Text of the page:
• Do I really want to work for myself?

Am I financially prepared to make the desired changes

Career coaches and their clients gain insights into these questions by using validated and powerful assessment tools. Individuals benefit from the same tools that corporations use in making their hiring and promotion decisions. This means we can measure how you respond to your work environment, why you are motivated to act in a certain way, your behavioral style/personality type, communications style, values, attitudes, etc. Of course when making career decisions we also look at your professional experience, education, background, talents, and your specific work environment.

 

B. Companies have values and so do you. Do they match?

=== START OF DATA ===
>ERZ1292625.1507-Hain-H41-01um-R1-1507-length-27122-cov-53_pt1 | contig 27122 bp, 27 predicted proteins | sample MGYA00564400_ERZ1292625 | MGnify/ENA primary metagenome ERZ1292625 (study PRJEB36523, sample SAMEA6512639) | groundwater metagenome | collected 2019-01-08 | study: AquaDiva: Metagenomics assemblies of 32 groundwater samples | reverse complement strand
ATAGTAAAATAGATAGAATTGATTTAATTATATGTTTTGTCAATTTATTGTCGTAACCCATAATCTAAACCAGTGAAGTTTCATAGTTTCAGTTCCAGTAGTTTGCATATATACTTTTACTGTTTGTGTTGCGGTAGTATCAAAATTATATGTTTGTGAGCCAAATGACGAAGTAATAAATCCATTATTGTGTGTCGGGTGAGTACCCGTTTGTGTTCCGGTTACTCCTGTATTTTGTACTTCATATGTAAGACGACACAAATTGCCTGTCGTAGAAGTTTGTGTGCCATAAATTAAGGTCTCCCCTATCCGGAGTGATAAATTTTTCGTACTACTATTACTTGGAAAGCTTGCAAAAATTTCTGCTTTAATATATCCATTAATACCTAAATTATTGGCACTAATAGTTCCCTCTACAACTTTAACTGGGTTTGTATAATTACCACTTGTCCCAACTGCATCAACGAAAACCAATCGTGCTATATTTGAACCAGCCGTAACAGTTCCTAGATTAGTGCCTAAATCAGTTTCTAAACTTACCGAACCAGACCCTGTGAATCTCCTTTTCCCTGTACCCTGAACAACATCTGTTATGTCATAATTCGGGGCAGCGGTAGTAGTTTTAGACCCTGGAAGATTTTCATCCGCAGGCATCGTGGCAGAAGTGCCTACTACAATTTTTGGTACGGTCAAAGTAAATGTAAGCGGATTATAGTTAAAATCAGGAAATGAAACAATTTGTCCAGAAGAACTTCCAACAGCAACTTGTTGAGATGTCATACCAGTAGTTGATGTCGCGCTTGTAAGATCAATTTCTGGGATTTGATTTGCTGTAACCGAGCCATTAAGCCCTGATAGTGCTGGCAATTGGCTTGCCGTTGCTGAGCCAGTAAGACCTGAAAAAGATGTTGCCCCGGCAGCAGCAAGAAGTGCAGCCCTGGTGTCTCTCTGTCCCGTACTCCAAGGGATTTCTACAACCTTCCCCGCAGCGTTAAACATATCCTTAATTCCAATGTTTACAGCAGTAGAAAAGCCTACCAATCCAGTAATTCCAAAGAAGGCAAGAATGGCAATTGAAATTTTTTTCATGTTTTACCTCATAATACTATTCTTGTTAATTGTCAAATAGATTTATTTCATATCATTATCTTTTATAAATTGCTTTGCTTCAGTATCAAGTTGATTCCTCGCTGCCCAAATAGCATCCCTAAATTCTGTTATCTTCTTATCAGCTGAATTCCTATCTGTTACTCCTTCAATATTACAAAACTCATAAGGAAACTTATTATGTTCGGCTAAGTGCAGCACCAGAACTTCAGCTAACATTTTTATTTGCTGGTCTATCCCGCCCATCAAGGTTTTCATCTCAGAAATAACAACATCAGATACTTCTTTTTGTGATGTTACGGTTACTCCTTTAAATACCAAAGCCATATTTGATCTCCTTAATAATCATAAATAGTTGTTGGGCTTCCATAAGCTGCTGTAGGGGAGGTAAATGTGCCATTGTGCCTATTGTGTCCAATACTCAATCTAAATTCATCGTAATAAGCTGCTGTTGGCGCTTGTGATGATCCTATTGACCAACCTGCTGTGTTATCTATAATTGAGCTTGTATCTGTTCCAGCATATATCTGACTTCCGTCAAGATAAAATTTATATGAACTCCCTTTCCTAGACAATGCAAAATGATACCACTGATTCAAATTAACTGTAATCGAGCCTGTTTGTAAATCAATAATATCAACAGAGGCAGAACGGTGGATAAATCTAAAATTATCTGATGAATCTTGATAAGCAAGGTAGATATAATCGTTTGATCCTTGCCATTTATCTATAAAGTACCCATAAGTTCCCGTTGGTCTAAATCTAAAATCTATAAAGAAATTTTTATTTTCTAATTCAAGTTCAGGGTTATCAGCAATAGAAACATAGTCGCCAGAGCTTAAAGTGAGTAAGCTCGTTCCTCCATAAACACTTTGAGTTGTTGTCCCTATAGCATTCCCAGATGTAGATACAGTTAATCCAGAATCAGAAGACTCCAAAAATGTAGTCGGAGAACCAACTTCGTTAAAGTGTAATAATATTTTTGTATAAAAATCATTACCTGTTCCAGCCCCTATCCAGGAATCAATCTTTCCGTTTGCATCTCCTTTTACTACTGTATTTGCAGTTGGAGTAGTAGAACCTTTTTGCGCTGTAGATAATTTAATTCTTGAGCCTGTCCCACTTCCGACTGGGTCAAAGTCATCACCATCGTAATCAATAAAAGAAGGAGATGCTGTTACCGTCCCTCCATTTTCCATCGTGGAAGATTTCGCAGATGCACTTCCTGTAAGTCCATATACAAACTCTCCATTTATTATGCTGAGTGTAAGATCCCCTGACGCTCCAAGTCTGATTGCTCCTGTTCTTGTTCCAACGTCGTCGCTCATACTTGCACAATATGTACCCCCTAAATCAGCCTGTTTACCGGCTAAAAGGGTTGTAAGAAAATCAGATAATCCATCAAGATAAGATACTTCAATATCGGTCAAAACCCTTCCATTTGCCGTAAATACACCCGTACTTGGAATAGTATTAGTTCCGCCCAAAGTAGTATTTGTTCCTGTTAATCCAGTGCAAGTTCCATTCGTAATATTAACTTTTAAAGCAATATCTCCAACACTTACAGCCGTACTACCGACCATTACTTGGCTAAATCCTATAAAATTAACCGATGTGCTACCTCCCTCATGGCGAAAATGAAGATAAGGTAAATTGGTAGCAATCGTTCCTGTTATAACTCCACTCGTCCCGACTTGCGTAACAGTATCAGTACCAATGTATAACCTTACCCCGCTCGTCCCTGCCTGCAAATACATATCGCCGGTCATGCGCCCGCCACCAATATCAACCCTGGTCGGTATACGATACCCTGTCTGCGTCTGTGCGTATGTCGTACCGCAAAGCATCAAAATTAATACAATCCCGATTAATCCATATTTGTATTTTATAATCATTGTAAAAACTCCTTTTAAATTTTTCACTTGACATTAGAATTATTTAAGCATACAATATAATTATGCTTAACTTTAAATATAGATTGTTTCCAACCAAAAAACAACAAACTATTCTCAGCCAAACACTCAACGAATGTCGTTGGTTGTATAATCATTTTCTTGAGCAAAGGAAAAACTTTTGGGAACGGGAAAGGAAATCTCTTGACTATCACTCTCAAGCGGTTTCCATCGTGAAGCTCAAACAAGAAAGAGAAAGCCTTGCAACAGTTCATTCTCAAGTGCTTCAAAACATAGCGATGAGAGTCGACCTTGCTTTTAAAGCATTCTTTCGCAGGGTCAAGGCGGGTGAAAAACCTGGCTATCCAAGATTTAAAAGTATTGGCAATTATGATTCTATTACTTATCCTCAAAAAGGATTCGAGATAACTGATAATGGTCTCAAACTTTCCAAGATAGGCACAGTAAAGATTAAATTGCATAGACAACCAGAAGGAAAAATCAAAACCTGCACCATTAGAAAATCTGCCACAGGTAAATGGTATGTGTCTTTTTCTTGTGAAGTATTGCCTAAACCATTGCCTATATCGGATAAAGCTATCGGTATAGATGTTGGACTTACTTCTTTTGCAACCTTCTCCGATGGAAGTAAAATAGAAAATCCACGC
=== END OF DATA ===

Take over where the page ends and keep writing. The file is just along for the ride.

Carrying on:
• What do I want from my job?
  • What do I *really* want?
  • How can I determine the values and culture of my company?
  • Will I gain more responsibility in this job? At this company? Do I want to?
  • What is the best and highest use of my time?
  • What is important to my family–and how important is my family to me?

Different people are motivated by different things, and often these key employee motivation factors are baffling to managers. A study from George Mason University shows a big gap between what really motivates individual employees and what managers think motivates them.

 

Know what you want, and know what your company wants from you. These are very valuable insights! You will also want to watch for the booby traps, perhaps “corporate fallacies”: beliefs that may be widely held but not necessarily true for you. One example could be “working long hours brings big rewards”.

 

C. Am I alert to changes in the workplace and in the world? 

  • Do I keep my eyes and ears open?
  • Do I read widely and appreciate the value of lifelong learning?
  • Am I making good job-appropriate use of technology tools?